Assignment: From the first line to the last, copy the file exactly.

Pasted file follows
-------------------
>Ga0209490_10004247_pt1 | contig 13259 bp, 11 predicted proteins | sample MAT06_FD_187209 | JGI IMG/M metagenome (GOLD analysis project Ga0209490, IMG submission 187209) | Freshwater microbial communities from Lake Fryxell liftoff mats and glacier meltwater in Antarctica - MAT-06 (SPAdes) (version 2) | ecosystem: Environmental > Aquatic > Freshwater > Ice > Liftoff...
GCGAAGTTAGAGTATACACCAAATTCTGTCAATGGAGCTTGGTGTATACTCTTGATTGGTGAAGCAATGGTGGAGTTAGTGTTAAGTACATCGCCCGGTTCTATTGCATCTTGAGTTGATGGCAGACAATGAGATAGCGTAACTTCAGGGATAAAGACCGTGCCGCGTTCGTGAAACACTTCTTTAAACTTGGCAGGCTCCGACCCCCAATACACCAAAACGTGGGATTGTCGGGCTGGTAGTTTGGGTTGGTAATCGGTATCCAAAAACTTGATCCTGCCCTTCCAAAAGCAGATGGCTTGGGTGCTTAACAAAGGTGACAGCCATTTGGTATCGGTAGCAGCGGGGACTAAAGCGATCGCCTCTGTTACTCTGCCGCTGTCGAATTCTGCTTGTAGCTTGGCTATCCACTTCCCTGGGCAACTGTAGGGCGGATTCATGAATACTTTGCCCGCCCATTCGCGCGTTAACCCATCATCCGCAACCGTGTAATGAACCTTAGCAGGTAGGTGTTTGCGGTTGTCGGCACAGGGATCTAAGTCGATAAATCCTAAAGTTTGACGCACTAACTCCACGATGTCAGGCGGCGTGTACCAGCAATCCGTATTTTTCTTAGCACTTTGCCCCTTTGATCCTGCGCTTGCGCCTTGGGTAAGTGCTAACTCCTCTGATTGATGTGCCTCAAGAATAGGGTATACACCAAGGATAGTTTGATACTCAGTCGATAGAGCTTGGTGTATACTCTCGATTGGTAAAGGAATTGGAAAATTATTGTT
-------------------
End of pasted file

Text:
>Ga0209490_10004247_pt1 | contig 13259 bp, 11 predicted proteins | sample MAT06_FD_187209 | JGI IMG/M metagenome (GOLD analysis project Ga0209490, IMG submission 187209) | Freshwater microbial communities from Lake Fryxell liftoff mats and glacier meltwater in Antarctica - MAT-06 (SPAdes) (version 2) | ecosystem: Environmental > Aquatic > Freshwater > Ice > Liftoff...
GCGAAGTTAGAGTATACACCAAATTCTGTCAATGGAGCTTGGTGTATACTCTTGATTGGTGAAGCAATGGTGGAGTTAGTGTTAAGTACATCGCCCGGTTCTATTGCATCTTGAGTTGATGGCAGACAATGAGATAGCGTAACTTCAGGGATAAAGACCGTGCCGCGTTCGTGAAACACTTCTTTAAACTTGGCAGGCTCCGACCCCCAATACACCAAAACGTGGGATTGTCGGGCTGGTAGTTTGGGTTGGTAATCGGTATCCAAAAACTTGATCCTGCCCTTCCAAAAGCAGATGGCTTGGGTGCTTAACAAAGGTGACAGCCATTTGGTATCGGTAGCAGCGGGGACTAAAGCGATCGCCTCTGTTACTCTGCCGCTGTCGAATTCTGCTTGTAGCTTGGCTATCCACTTCCCTGGGCAACTGTAGGGCGGATTCATGAATACTTTGCCCGCCCATTCGCGCGTTAACCCATCATCCGCAACCGTGTAATGAACCTTAGCAGGTAGGTGTTTGCGGTTGTCGGCACAGGGATCTAAGTCGATAAATCCTAAAGTTTGACGCACTAACTCCACGATGTCAGGCGGCGTGTACCAGCAATCCGTATTTTTCTTAGCACTTTGCCCCTTTGATCCTGCGCTTGCGCCTTGGGTAAGTGCTAACTCCTCTGATTGATGTGCCTCAAGAATAGGGTATACACCAAGGATAGTTTGATACTCAGTCGATAGAGCTTGGTGTATACTCTCGATTGGTAAAGGAATTGGAAAATTATTGTT